The decision about where Coeur Terre will end up – or rather, which city will grow to include it – is unlikely to be made until at least early next year, when Coeur d’Alene is expected to complete the requisite comprehensive plan update.
And details about what exactly the development will look like remain in flux. Even as Kindred, Wells and their colleagues showed off conceptual drawings of the development’s preliminary layout earlier this month, they insisted the project would remain open to changes that may occur over the perhaps two-decade timeline until completion.
Despite that commitment to adapt to changes in the housing market, they also argue the project’s strength lies in the coordinated, planned vision that will guide its construction.
As the project gradually takes shape over the years, Kindred said the company’s planners will be able to make decisions “with the end in mind” and will aim to end up with a coherent community.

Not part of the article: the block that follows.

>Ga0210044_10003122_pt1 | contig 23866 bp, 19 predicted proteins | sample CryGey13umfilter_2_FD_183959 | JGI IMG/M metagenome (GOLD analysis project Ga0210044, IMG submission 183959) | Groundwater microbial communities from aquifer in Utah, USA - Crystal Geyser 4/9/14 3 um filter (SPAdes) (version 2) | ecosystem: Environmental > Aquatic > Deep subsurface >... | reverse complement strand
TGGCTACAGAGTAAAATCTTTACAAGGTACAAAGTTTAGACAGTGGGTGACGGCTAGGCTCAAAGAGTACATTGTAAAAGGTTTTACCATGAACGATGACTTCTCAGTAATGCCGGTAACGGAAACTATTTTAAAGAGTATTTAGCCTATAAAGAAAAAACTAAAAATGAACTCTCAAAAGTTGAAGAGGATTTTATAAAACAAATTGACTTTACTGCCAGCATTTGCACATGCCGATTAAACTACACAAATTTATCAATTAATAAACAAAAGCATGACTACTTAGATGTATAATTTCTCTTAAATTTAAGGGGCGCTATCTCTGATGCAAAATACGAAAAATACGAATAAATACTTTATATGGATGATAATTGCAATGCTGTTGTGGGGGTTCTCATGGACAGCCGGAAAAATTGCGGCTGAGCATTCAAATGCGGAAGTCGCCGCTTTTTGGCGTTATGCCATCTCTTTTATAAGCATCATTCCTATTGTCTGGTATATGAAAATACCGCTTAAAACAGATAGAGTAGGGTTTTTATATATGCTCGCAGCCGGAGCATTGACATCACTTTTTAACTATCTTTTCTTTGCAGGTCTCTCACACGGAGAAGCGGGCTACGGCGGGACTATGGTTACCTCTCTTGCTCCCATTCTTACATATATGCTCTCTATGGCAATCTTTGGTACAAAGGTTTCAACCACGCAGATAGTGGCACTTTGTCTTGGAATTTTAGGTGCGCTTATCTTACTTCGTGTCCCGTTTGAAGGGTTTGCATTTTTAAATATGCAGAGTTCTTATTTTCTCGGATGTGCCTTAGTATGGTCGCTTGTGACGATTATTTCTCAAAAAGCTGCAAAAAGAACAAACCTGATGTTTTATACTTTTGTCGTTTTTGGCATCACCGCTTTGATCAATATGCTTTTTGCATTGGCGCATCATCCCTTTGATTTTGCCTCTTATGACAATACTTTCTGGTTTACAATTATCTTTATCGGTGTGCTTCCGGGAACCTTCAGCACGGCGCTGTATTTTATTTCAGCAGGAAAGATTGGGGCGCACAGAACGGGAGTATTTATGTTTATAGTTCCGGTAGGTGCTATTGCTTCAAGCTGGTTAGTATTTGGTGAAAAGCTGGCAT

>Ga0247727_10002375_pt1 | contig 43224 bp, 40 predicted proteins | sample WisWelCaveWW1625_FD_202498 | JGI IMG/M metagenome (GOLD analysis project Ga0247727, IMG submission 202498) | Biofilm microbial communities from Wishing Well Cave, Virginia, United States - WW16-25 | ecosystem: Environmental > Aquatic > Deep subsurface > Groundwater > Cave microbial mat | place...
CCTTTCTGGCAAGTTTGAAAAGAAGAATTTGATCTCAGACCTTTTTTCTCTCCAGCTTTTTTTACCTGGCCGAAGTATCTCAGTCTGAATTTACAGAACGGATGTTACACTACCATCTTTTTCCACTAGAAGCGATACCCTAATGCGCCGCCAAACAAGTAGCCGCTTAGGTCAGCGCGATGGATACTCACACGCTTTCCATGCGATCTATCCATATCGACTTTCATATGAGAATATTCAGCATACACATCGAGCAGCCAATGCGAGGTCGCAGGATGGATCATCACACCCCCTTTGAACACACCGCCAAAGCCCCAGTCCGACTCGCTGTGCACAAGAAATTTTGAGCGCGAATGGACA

Glenn Miles, executive director of the Kootenai Metropolitan Planning Organization, said he agrees that Coeur Terre’s large size “may not be necessarily a bad thing.”
Rather than the 1,050-acre farm being divided and developed as a series of “small, incremental chunks” by a series of different developers, as so often happens, Miles said “there may actually be a chance” to manage how streets, utilities and other infrastructure are put together at Coeur Terre.
With a process of “slow, incremental growth,” Miles said, “you know what you’re going to get when it comes.”
‘Some level of balance’
“Slow and incremental” is not how most observers would describe growth in Kootenai County, but Dave Callahan is hoping to bring a more deliberate, forward-looking approach to the county’s rapid population expansion.